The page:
| Chamaedorea |
Habitat and DistributionChamaedorea tepejilote is found in Belize, Colombia, Costa Rica, El Salvador,
Usually solitary trunked but a rarer clustering variety is also found. C. tepejilote has one of the fattest and tallest trunks of all the Chamaedoreas at about 3 inches (7.6 cm) in diameter reaching heights of 20 feet (6.5 m) or more. Green ringed trunk with white leaf base scars have visual affinities to bamboo culms, especially when planted en masse. The long, wide, tapering "S" shaped (aka falcate) leaflets fall from the rachis (or droop a bit) in a relaxed manner that just screams tropical rain forest palm. The leaflets of this species are thinner than most,with prominent striations. Though many 'bamboo-like' Chamaedoreas have a pale line along the ventral surface of the petiole, it is the most pronounced in this species, and is a characteristic that can help identify it.
Habit: solitary, sometimes caespitose (growing in tufts or clumps), erect, sometimes decumbent, 2-7 m tall or more, if cespitose, forming clumps 3-4 m wide. Stems: 2-10 cm in diam., green, prominently ringed, internodes 2-15 cm long, often with more or less prominent prop roots basally. Leaves: 3-7 per crown, spreading, pinnate; sheath 20-40 cm long, tubular, obliquely open apically, green, striate-nerved; petiole 10-30 cm long, slightly grooved and green above, rounded and pale below; rachis 0.5-1.4 m long, angled and green above, rounded below with a distinct yellow band extending onto sheath; pinnae 12-25 on each side of rachis, middle pinnae the largest, these 16-70 x 3.5-7.5 cm, broadly linear-lanceolate to long-lanceolate, sigmoid, falcate, narrowed basally, long-acuminate apically, sub-opposite, spreading or sometimes drooping, thin, lustrous green, 5-10 primary nerves keeled above, yellowish and shining below with 4-5 or even more secondaries interspaced, often nearly as prominent as primaries, tertiaries fine and numerous especially in large pinnae. Inflorescences: infrafoliar, erect-spreading, solitary, 25-60 cm long; peduncles 6-27 cm long, stout, thick; bracts 4-5, to 20 cm long, lower short and truncate, upper rather prominently inflated and hoodlike, ± fibrous, drying ± woody, longitudinally striatenerved, green becoming brownish in flower and fruit; rachises 1-30 cm long, green to yellow in flower, red-orange in fruit. Staminate with 7-50 rachillae, these 6-17 cm long, spreading or pendulous, yellow-green. Pistillate with 5-20 rachillae, these 3-30 cm long, ± thick, spreading, straight or flexuous, ± angled, greenish yellow to green, minutely white-spotted in flower, red-orange in fruit. Flowers: Staminate in 4-8 very dense spirals, contiguous, 22.5 x 3.5-5 mm, depressed-globose, irregularly shaped by mutual pressure, yellow, aromatic, seated in shallow elliptic depressions 2.5-3 mm long; calyx 0.5 x 3.5-5 mm, scarcely lobed, ringlike, membranous, green, partially adnate to sides of depression and similarly shaped, sepals connate nearly to apex, straight apically; petals 2-2.5 x 2.5-3.5 mm, deltoid, valvate, appearing as though connate basally due to crowding but essentially distinct, inflexed in bud, spreading apically at anthesis, ± fleshy, thick, lightly nerved on inside; stamens equalling or barely exceeding petals, filaments 1.25-1.5 mm long, green, anthers 0.5-0.75 mm long, ellipsoid, separated basally, entire apically, yellow; pistillode 0.75-1.25 mm high, shorter than or equalling stamens, slender, 3-lobed apically. Pistillate in dense or lax spirals, 2-2.5 x 4-5 mm, conic subglobose, greenish to yellow or whitish, slightly sunken in shallow elliptic-rounded depressions 1.5-3 mm in diam.; calyx 0.5 x 4-5 mm, deeply or scarcely lobed, greenish, membranous, becoming undulate in fruit, sepals free or briefly connate and/or imbricate basally, broadly rounded apically; petals 2-2.5 x 4-5 mm, broadly ovate to triangular, imbricate nearly to apex, ± thick, fleshy, rounded to acute apically, usually undulate and brown-margined in fruit; staminodes 0-6, small, subtriangular; pistil 2-2.5 x 3-4.5 mm, yellow-green, globose, styles lacking, stigma lobes sessile but exserted well beyond petals, separated, recurved, angled, clear-colored. Fruits: to 10-15(20) x 7-8 mm, ellipsoid to ovoid or nearly globose, blue-green maturing black, abortive carpels generally adherent to fruit, epicarp thin, slightly membranous, mesocarp slightly fleshy, green, aromatic, endocarp slightly membranous, fibrous; seeds 9-11 x 5-6.5 mm, ellipsoid, brownish. (Hodel, D.R. 1992)/Palmweb. Editing by edric.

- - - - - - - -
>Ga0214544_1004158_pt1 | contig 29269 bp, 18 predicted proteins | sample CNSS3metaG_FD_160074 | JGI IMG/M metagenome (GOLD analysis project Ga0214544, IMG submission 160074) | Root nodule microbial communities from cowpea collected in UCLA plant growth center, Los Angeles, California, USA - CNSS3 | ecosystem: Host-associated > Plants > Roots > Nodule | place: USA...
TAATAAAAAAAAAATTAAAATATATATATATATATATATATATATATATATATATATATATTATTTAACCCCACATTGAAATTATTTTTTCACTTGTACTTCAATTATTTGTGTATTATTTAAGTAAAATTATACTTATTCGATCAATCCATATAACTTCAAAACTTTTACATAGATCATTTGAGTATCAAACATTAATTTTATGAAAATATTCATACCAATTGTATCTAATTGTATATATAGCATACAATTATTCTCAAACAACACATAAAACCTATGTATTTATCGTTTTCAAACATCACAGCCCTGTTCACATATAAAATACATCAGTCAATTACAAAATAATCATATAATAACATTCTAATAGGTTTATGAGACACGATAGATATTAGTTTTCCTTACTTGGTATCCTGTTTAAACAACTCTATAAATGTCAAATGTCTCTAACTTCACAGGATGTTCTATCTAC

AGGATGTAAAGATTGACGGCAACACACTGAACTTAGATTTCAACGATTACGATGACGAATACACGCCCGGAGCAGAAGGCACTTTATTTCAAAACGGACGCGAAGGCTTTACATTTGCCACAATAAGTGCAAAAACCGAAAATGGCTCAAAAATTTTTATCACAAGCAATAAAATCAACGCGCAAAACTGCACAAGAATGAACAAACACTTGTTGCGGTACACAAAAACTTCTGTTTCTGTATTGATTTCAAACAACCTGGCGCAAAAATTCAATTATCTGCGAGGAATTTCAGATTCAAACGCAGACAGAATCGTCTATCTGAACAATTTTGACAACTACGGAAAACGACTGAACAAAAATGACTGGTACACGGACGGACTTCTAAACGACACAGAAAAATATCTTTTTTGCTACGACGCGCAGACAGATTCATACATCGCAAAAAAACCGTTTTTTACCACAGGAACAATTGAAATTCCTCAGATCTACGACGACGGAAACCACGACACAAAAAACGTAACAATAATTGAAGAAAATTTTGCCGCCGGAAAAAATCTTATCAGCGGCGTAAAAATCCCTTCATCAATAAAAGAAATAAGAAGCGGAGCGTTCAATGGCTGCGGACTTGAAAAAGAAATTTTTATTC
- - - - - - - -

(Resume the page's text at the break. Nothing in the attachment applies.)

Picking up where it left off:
Liebmann apparently discovered C. tepejilote at Matlaluca, Veracruz, Mexico and named and described it in Martius (1849). However, I have been unable to locate any Liebmann collections of C. tepejilote from Veracruz. Strangely, Liebmann material identified as the holotype at Copenhagen is from Oaxaca as are the isotypes at Paris and the Smithsonian Institution.